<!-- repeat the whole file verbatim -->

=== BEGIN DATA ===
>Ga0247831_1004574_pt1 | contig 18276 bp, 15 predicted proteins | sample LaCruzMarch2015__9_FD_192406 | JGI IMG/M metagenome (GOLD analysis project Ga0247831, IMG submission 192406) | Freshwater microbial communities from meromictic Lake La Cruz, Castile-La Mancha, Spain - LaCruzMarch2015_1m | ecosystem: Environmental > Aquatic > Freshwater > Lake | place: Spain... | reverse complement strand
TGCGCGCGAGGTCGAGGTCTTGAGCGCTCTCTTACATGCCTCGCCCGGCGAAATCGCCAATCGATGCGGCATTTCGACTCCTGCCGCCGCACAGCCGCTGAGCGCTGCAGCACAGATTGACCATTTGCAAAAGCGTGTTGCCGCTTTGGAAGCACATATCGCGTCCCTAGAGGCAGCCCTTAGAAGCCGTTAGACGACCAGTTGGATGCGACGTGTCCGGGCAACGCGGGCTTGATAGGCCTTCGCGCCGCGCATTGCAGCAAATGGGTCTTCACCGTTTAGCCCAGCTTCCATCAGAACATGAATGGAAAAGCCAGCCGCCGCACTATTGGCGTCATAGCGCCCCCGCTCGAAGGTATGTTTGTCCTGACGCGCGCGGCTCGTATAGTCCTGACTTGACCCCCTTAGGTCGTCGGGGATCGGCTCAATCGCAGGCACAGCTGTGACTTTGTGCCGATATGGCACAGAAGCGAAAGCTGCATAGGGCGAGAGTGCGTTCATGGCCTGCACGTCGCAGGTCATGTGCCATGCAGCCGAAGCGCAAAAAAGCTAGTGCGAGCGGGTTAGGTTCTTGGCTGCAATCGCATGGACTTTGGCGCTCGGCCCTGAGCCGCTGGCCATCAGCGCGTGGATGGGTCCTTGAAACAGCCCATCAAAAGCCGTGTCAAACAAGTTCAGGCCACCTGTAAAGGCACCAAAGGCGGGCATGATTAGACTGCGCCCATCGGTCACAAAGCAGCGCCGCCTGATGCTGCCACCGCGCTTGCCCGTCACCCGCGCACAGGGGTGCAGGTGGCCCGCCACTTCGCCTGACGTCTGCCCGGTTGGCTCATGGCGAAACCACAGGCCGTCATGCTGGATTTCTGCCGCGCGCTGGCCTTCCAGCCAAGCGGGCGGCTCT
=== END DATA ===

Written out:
>Ga0247831_1004574_pt1 | contig 18276 bp, 15 predicted proteins | sample LaCruzMarch2015__9_FD_192406 | JGI IMG/M metagenome (GOLD analysis project Ga0247831, IMG submission 192406) | Freshwater microbial communities from meromictic Lake La Cruz, Castile-La Mancha, Spain - LaCruzMarch2015_1m | ecosystem: Environmental > Aquatic > Freshwater > Lake | place: Spain... | reverse complement strand
TGCGCGCGAGGTCGAGGTCTTGAGCGCTCTCTTACATGCCTCGCCCGGCGAAATCGCCAATCGATGCGGCATTTCGACTCCTGCCGCCGCACAGCCGCTGAGCGCTGCAGCACAGATTGACCATTTGCAAAAGCGTGTTGCCGCTTTGGAAGCACATATCGCGTCCCTAGAGGCAGCCCTTAGAAGCCGTTAGACGACCAGTTGGATGCGACGTGTCCGGGCAACGCGGGCTTGATAGGCCTTCGCGCCGCGCATTGCAGCAAATGGGTCTTCACCGTTTAGCCCAGCTTCCATCAGAACATGAATGGAAAAGCCAGCCGCCGCACTATTGGCGTCATAGCGCCCCCGCTCGAAGGTATGTTTGTCCTGACGCGCGCGGCTCGTATAGTCCTGACTTGACCCCCTTAGGTCGTCGGGGATCGGCTCAATCGCAGGCACAGCTGTGACTTTGTGCCGATATGGCACAGAAGCGAAAGCTGCATAGGGCGAGAGTGCGTTCATGGCCTGCACGTCGCAGGTCATGTGCCATGCAGCCGAAGCGCAAAAAAGCTAGTGCGAGCGGGTTAGGTTCTTGGCTGCAATCGCATGGACTTTGGCGCTCGGCCCTGAGCCGCTGGCCATCAGCGCGTGGATGGGTCCTTGAAACAGCCCATCAAAAGCCGTGTCAAACAAGTTCAGGCCACCTGTAAAGGCACCAAAGGCGGGCATGATTAGACTGCGCCCATCGGTCACAAAGCAGCGCCGCCTGATGCTGCCACCGCGCTTGCCCGTCACCCGCGCACAGGGGTGCAGGTGGCCCGCCACTTCGCCTGACGTCTGCCCGGTTGGCTCATGGCGAAACCACAGGCCGTCATGCTGGATTTCTGCCGCGCGCTGGCCTTCCAGCCAAGCGGGCGGCTCT